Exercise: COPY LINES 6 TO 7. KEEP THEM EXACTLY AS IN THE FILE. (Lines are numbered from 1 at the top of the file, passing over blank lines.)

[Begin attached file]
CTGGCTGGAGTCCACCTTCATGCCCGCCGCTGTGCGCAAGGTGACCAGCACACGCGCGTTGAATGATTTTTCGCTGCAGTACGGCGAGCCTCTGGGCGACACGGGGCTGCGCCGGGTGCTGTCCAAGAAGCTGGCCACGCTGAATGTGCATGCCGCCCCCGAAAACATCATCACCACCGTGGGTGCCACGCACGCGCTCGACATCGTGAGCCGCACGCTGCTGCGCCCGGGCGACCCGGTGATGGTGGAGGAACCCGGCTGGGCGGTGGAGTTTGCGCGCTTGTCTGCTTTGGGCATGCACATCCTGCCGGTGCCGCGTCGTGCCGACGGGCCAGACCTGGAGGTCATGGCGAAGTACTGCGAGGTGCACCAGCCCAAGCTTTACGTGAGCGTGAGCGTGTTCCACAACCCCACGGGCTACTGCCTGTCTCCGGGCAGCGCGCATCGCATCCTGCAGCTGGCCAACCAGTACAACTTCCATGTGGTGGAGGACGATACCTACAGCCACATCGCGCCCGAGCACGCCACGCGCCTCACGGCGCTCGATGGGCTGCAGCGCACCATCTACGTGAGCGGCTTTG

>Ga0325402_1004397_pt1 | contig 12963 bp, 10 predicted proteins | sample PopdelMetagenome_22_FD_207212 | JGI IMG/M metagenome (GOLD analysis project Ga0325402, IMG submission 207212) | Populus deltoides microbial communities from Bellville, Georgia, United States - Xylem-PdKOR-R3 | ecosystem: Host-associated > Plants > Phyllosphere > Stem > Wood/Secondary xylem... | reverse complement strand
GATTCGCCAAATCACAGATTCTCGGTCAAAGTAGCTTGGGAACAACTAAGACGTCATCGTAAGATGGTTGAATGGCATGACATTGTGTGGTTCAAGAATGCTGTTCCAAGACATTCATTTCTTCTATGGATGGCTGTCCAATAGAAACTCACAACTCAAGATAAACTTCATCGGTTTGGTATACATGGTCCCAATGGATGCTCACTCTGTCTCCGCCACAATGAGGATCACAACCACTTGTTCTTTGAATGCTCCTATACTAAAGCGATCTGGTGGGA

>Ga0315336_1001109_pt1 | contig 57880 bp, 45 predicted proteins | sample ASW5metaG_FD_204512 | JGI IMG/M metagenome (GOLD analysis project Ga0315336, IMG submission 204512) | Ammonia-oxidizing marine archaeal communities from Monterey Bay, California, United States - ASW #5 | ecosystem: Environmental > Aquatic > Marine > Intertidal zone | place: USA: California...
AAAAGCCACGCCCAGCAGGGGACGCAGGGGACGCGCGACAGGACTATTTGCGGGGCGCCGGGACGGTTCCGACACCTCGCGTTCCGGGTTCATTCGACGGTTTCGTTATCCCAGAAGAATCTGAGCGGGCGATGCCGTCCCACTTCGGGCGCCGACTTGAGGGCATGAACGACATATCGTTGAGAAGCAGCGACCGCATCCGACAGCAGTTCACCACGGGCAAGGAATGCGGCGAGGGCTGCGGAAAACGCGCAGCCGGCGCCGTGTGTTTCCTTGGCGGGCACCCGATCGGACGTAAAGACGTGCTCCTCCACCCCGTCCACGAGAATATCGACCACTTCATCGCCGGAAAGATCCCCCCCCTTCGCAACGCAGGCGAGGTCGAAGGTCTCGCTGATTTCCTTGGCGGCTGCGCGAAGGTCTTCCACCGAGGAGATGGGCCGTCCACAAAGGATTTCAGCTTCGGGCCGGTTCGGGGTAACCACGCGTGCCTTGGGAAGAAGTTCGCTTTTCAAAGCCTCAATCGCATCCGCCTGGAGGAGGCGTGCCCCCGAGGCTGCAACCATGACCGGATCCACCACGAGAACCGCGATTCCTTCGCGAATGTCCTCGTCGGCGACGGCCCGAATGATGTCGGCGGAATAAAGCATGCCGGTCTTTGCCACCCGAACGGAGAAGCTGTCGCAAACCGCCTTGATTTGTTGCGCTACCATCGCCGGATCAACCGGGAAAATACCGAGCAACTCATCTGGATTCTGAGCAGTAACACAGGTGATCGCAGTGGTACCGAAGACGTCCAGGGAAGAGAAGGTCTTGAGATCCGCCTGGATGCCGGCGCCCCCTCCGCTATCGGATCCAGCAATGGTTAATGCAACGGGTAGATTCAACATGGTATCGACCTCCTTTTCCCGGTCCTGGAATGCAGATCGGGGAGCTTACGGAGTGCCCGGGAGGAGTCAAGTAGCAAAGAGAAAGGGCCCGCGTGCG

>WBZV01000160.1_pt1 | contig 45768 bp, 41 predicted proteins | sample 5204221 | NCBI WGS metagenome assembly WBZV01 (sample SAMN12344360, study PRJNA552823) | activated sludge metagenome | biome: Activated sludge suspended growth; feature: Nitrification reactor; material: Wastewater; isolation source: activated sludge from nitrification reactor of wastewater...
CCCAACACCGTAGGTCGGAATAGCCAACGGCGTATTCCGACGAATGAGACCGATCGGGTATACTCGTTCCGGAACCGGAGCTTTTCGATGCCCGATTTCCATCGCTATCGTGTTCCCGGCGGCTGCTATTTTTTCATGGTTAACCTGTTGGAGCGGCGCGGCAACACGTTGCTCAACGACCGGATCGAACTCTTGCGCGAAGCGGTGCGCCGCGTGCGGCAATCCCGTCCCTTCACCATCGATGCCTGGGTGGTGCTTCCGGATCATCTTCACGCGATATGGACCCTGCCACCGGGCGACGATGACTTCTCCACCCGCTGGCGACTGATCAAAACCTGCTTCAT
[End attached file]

>WBZV01000160.1_pt1 | contig 45768 bp, 41 predicted proteins | sample 5204221 | NCBI WGS metagenome assembly WBZV01 (sample SAMN12344360, study PRJNA552823) | activated sludge metagenome | biome: Activated sludge suspended growth; feature: Nitrification reactor; material: Wastewater; isolation source: activated sludge from nitrification reactor of wastewater...
CCCAACACCGTAGGTCGGAATAGCCAACGGCGTATTCCGACGAATGAGACCGATCGGGTATACTCGTTCCGGAACCGGAGCTTTTCGATGCCCGATTTCCATCGCTATCGTGTTCCCGGCGGCTGCTATTTTTTCATGGTTAACCTGTTGGAGCGGCGCGGCAACACGTTGCTCAACGACCGGATCGAACTCTTGCGCGAAGCGGTGCGCCGCGTGCGGCAATCCCGTCCCTTCACCATCGATGCCTGGGTGGTGCTTCCGGATCATCTTCACGCGATATGGACCCTGCCACCGGGCGACGATGACTTCTCCACCCGCTGGCGACTGATCAAAACCTGCTTCAT